Champ Car needs Rahal to become a star UPDATE A reader writes, Dear AutoRacing1.com, Attached is an image of a TV test pattern that the author of this article (below) mentions. It should become Champ Car's new logo since its latest ratings are below that of a TV test pattern. Just like in the off-season, Champ Car has again become invisible in this 7-week hiatus between the Houston and Portland races. Hello, is anyone home?
Just like all the positive assets CART once had, and just like we saw happen to AJ Allmendinger when he started to make headlines, the oval track cartel or F1 will pluck Rahal right out of the Champ Car paddock in the wink of an eye. You see those series have real sponsors and there is money in the series to pay a driver well. In a ride-buyer series like Champ Car the driver lineup is a constant revolving door.
I say Champ Car's popularity is falling because of this. Although Champ Car's TV ratings were up slightly from last year, what their press release didn't say is that Champ Car was on SPEED most of last year and ratings on any channel beat SPEED's. I saw a lot of empty seats at Vegas and Houston. Coupled with the test pattern TV ratings and it's no surprise to me why Tony George didn't even return Kevin Kalkhoven's phone call on the idea of running some Champ Car drivers and teams in this year's Indy 500. Tony, like everyone else, sees Champ Car as a weak and failing entity. And they fired Robin Miller for telling the truth in his article. They should fire the current Champ Car management. Kalkhoven and Forsythe had better take off their rose-colored glasses before they trip and fall and bloody their nose with a dose of reality. Christine Lewis, losing faith in Washington
05/13/07 In about four weeks, Robert Doornbos, Simon Pagenaud and Ryan Dalziel will be in the area.
So, too, will Tristan Gommendy, Matt Halliday and Neel Jani.
As well as Dan Clarke, Justin Wilson and Will Power.
Welcome to more than half of the field for this year’s Champ Car Grand Prix of Portland, which makes its annual stop at Portland International Raceway on June 10. They may be talented drivers, but I could have written that these people played professional table tennis, and a lot of you would have said, sure, that makes sense.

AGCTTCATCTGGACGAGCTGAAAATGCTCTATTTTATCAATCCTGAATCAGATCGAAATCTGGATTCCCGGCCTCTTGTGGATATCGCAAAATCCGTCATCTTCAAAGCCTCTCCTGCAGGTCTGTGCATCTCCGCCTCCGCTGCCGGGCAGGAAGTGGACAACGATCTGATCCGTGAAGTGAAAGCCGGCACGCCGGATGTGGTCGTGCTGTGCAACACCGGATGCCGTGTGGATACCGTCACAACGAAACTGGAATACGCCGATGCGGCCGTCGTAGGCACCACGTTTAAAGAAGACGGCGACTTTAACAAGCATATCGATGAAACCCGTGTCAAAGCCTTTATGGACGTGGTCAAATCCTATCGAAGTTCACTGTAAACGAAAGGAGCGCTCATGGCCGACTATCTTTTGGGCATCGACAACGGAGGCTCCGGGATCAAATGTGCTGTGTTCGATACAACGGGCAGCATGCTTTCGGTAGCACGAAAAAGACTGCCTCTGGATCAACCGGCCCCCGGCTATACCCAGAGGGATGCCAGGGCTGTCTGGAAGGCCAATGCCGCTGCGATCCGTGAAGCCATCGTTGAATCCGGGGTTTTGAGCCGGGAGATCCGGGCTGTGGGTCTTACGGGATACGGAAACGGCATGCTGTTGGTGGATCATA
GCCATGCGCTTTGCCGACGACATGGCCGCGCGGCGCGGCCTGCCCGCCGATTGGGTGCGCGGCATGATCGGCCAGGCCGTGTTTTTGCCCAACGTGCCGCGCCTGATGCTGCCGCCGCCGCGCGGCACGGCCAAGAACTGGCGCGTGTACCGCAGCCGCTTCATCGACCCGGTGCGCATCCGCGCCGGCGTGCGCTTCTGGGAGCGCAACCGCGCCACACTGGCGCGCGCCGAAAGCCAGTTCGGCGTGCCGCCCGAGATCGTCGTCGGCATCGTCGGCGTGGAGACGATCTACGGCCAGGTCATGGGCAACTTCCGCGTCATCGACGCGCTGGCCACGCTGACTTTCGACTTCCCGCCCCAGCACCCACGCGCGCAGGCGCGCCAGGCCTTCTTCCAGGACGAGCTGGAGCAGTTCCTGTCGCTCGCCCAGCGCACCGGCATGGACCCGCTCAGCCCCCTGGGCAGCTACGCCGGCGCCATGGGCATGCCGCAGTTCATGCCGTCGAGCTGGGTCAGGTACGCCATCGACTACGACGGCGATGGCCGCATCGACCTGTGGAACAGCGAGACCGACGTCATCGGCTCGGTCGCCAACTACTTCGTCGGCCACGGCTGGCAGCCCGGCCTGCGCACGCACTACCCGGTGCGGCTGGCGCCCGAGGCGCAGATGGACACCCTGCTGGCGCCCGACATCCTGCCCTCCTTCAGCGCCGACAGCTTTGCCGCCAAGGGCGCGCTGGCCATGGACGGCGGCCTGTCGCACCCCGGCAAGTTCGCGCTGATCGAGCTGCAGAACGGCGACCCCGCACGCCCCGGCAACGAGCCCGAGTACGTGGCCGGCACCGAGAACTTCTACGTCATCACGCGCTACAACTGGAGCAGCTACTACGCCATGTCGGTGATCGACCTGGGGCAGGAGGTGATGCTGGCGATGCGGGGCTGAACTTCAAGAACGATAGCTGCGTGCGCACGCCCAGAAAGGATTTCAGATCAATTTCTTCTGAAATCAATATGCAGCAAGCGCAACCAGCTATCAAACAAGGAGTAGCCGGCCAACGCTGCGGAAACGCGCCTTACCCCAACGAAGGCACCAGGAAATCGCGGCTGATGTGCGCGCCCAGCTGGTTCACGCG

Which is one reason Champ Car desperately needs Graham Rahal to become a star.
Rahal has it. He’s young, reasonably handsome, well spoken, American, has a racing pedigree, and is apparently talented like his father Bobby.
Did I mention he was American?
“I’m not going on a limb by saying he’s already a star on this circuit,” Champ Car president Steve Johnson said of the 18-year-old Rahal. “He’s one of the most talented drivers I’ve seen in many, many years.”
Rahal alone can’t save Champ Car, but he is the sort of driver this struggling series needs if it is to survive its stubbornness, and some might say, stupidity.
Champ Car is committed to going forward without merging with the IRL, series co-owner Kevin Kalkhoven revealed to reporters a few weeks ago. After more than a year’s worth of talk and rumors that the two open-wheel series were finally getting their heads together and starting to make some sense, they have split.
“It is a completely dead issue,” Kalkhoven said. “I don’t think I can summarize it any clearer than that.”
To which most of us say, of Champ Car and IRL make their money? Because they’re sure not cutting it in professional sports, at least in the modern era.
American sports fans want to see the best take on the best. That can only happen when a sport has one major league. It was true in football when the NFL eventually swallowed the AFL, and ran the USFL out of business. It was true in basketball when the ABA folded after sending its cream to the NBA.
Every year Champ Car and IRL continue as rival leagues, open wheel racing becomes more irrelevant.
Champ Car will say this is not true, pointing to the numbers of their early season races at Las Vegas, Long Beach and Houston. Attendance was up modestly at each race. The television rating for the Las Vegas race was the best Champ Car season opener in five years.
That rating? A 0.83, which beats a viewership of a test pattern, but not by much. More at The Columbian